His hyung might think inheriting the company might be in the bag, but Chang-soo is determined to come out as the true victor. First step: marrying the daughter of Taejin Group.
Yoon-ha thankfully has a friend of her own, her co-worker LEE JI-YI (Im Ji-yeon) who pouts how her friend never confides in her. But Yoon-ha says she has good reason to keep her life under wraps, but promises to share when it becomes easy to talk about her emotional scars.
Ji-yi has a bright personality, as evidenced when making a cutesy song out of her palindrome name (since Lee can alternatively be spelled as “Yi”). She doesn’t know how her friend could put up with work after such awful days, but Yoon-ha answers in her head that it’s these kinds of days where she’s grateful that she’s a daughter of a chaebol.
It’s at that moment her mother calls to make sure she prepares for her seon (an arranged date with an intention of marriage), warning her not to get rejected again today. When one of her mother’s men hovers around her because he has strict orders to escort Yoon-ha to her date, she whirls around and cutely threatens to blab his secret to Mom.
Chang-soo, meanwhile, scoffs when he receives a text from Yoon-ha to change meeting locations. Heh, well that explains trying to get the driver off of her tail. Intrigued, he has Joon-ki dig up some info or at least a photo of the lady he’s to meet today.
It isn’t long before he gets one… of when Yoon-ha was a little girl. HA. Joon-ki throws in a bonus of a family photo, which is equally unhelpful since the family has three daughters.
Speaking of Taejin Group, eldest daughter and CEO of Taejin Pharmaceuticals JANG YE-WON is none too pleased to see protesters outside the company. She isn’t excited about seeing her brother KYUNG-JOON (Lee Sang-woo) in her office either. After exchanging some bitter pleasantries, Kyung-joon asks if the pharmaceutical company has dealt with its protesters and lawsuits yet.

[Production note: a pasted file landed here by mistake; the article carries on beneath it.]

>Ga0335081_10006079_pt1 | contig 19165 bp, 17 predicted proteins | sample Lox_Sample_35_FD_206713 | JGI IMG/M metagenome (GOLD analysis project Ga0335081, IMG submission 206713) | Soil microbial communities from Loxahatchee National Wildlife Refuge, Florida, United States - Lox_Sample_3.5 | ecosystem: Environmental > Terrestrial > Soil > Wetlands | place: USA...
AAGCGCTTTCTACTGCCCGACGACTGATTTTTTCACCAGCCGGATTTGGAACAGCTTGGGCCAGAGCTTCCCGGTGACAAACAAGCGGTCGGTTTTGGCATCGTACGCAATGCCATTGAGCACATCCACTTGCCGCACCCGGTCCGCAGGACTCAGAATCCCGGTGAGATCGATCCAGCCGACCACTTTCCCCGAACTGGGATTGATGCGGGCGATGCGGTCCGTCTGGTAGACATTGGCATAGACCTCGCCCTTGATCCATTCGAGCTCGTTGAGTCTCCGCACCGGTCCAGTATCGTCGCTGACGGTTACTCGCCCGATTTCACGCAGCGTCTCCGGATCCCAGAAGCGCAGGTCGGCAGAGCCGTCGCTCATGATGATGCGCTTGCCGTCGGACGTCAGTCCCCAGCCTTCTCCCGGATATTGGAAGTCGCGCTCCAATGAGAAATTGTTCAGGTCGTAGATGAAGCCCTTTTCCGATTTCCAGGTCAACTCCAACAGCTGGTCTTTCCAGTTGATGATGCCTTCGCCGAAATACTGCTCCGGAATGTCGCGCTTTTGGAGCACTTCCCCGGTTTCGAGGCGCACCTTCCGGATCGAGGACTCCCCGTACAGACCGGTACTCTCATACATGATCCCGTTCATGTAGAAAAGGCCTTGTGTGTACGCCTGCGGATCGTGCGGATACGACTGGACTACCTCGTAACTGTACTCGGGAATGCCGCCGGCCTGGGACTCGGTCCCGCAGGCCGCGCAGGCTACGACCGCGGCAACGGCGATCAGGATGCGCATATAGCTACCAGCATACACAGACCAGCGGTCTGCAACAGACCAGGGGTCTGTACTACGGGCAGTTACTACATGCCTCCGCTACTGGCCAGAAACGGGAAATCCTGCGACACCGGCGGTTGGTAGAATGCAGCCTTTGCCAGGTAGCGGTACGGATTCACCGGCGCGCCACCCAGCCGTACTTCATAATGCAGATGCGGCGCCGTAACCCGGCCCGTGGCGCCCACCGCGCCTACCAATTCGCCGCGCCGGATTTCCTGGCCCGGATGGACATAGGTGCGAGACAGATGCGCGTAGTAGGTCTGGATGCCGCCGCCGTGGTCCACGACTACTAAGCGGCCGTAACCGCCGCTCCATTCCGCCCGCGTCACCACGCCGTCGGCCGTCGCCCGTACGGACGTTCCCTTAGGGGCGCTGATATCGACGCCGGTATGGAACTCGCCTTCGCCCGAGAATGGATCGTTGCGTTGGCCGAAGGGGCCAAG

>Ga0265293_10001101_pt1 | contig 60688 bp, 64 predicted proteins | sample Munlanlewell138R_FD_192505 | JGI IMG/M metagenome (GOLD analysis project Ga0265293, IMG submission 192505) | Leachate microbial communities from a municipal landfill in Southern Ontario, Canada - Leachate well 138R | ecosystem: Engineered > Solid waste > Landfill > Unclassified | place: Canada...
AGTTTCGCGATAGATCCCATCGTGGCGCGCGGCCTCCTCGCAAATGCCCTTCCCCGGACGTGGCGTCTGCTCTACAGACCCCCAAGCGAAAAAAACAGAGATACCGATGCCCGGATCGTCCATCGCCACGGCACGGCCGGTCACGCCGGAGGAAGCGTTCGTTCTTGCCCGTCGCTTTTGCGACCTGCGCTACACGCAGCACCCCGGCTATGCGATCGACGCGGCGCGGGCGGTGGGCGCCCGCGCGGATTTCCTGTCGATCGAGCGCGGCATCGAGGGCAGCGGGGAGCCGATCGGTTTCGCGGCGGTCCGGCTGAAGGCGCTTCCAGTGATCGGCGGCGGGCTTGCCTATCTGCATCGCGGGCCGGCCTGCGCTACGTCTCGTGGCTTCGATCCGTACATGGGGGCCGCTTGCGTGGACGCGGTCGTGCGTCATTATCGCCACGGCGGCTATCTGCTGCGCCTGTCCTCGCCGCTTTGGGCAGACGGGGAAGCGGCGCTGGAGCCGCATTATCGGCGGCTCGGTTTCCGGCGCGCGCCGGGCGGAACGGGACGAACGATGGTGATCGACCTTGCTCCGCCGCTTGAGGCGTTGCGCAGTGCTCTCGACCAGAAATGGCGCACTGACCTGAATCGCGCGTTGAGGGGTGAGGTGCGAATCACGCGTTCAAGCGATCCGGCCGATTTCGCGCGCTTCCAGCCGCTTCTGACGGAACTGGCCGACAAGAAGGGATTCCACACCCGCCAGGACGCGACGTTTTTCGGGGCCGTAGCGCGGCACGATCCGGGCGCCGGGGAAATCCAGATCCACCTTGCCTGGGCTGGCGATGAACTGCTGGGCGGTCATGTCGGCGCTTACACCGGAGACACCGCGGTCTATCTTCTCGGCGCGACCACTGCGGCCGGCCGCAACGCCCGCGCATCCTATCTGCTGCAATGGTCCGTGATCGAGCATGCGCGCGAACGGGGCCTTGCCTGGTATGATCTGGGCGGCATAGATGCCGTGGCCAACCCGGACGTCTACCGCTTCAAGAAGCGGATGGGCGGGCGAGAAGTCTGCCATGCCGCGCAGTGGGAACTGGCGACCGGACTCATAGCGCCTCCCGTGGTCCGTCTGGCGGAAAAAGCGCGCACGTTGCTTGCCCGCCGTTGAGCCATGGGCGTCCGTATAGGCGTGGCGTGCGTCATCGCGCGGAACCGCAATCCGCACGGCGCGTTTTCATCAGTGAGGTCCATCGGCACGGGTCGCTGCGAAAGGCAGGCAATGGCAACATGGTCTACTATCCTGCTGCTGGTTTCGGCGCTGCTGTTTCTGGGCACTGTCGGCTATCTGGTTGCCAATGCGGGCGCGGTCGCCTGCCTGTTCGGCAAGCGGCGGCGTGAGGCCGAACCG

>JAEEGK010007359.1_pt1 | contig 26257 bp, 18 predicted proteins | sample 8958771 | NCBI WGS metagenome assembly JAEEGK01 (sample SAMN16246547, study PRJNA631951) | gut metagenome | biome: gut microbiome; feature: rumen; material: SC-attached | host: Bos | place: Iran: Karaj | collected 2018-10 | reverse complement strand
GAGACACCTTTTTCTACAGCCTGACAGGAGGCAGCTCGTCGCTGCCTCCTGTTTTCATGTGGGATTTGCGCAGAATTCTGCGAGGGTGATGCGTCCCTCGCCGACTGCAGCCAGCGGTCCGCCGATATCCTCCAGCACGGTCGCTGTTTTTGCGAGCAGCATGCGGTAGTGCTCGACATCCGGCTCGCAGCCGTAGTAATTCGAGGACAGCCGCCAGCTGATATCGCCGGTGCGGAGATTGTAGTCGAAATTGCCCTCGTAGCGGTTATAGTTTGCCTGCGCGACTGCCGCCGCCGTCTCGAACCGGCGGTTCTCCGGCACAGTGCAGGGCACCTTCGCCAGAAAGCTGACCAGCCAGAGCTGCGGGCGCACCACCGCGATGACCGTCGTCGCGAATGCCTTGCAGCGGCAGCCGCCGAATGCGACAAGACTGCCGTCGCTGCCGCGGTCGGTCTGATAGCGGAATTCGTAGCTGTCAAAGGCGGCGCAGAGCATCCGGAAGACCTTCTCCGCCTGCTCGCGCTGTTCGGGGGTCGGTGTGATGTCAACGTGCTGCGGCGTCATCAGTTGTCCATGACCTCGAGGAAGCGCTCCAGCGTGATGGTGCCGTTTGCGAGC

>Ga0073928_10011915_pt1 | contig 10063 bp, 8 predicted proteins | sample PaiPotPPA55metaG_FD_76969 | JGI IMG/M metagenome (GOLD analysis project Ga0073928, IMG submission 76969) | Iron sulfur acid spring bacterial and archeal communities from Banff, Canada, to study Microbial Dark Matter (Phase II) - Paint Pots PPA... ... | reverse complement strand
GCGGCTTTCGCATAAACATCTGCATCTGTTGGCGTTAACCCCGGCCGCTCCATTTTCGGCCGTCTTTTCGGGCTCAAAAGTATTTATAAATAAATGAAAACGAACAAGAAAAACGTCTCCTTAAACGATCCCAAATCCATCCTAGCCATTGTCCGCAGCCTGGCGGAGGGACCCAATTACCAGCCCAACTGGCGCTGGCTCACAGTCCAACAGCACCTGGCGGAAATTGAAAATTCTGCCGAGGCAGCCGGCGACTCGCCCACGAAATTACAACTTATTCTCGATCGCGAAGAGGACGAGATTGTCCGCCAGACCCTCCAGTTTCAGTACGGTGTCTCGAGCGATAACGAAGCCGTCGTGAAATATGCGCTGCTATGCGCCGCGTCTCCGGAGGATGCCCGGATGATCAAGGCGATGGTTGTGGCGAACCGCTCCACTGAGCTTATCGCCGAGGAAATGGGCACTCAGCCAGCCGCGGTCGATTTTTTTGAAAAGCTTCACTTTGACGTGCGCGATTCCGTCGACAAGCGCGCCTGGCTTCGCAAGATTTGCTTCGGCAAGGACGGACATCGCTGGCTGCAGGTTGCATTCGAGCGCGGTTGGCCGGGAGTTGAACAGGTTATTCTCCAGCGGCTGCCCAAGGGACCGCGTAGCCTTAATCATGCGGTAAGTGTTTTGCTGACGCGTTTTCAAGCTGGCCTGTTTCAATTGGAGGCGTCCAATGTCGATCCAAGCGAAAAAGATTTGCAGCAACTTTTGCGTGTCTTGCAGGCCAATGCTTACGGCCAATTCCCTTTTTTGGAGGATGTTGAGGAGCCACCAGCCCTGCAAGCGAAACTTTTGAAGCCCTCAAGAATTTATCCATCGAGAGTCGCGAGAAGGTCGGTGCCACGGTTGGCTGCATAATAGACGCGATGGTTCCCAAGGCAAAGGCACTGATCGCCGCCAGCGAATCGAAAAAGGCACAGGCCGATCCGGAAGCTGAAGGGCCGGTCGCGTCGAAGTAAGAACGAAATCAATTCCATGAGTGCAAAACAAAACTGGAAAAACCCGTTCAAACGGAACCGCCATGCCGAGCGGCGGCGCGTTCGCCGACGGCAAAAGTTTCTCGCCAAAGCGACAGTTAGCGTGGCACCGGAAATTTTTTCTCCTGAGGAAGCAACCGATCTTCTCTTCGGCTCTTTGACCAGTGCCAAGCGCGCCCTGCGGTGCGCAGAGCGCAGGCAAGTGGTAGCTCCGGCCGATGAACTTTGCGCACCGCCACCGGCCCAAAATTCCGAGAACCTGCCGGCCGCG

Unattended legal matters wouldn’t look good for its parent company Taejin Group, where he sits as vice chairman. He’s heard whispers about a paper company, and doesn’t bat an eyelash at his sister’s counterargument.
He is his father’s son, Kyung-joon states, so he isn’t above cutting off any rotten branches even if they are his own siblings. It’s exactly what their father did in the past, so if he finds any crippling dirt on her, he’ll see that she’s cut off.
Ye-won fires back that their father still holds the cards, and they both know that he’ll do away with anyone who challenges his authority. “Don’t think you’re an exception. It’s still Father’s era.”
We check in with Yoon-ha’s mother and other unni So-hyun, the latter of whom likes to flaunt her rich lifestyle in an effort to connect with the plebeians, just long enough to learn that no matter how hard eldest unni Ye-won might work, the rights of inheritance still belong to Kyung-joon.
Speaking of whom, Ye-won runs into her father’s longtime mistress outside the clinic just as her mother is leaving. Lady Kim doesn’t miss an opportunity to point out how hard she’s working keep all of the chairman’s playthings at bay, and frowns over how Butler Hong still addresses the lady of the house as “agasshi (young lady).”
Yoon-ha’s mother, Madam Min arrives home to join her husband Chairman Jang for lunch. When the food isn’t to their liking, Chairman Jang fusses that she should’ve checked everything ahead of time. As cold as she may be to her daughters, Madam Min is constantly put down by her husband at home.
Madam Min bucks up the courage to speak up about her husband meeting Lady Kim and all of his other flings. He can feel free to do whatever he likes, but therein lies the problem: that he has all this freedom she doesn’t. Her husband reminds her that she’s living a posh lifestyle thanks to his wealth, words she scoffs at.
That riles up Chairman Jang, who hollers at her to leave if she doesn’t want to live with him. But that threat has long since worn out its intimidation, and when her husband roars that he is the king of this household, she fires back that that makes her the queen before storming out.
A call from Kyung-joon lifts her spirits though, and we learn that Kyung-joon is divorced and his young daughter lives in the States. Madam Min promises to go see her granddaughter in Kyung-joon’s stead as soon as the preparation meeting for the bazaar is over. But as soon as she hangs up, she clamps down on the tears starting to well up in her eyes.
Chang-soo admits that he’s a bit nervous at the prospect of possibly marrying this girl, even if it is to spite his hyung. At the same time, Yoon-ha changes out of her chic attire into a simple tank and jeans topped off with heavier makeup.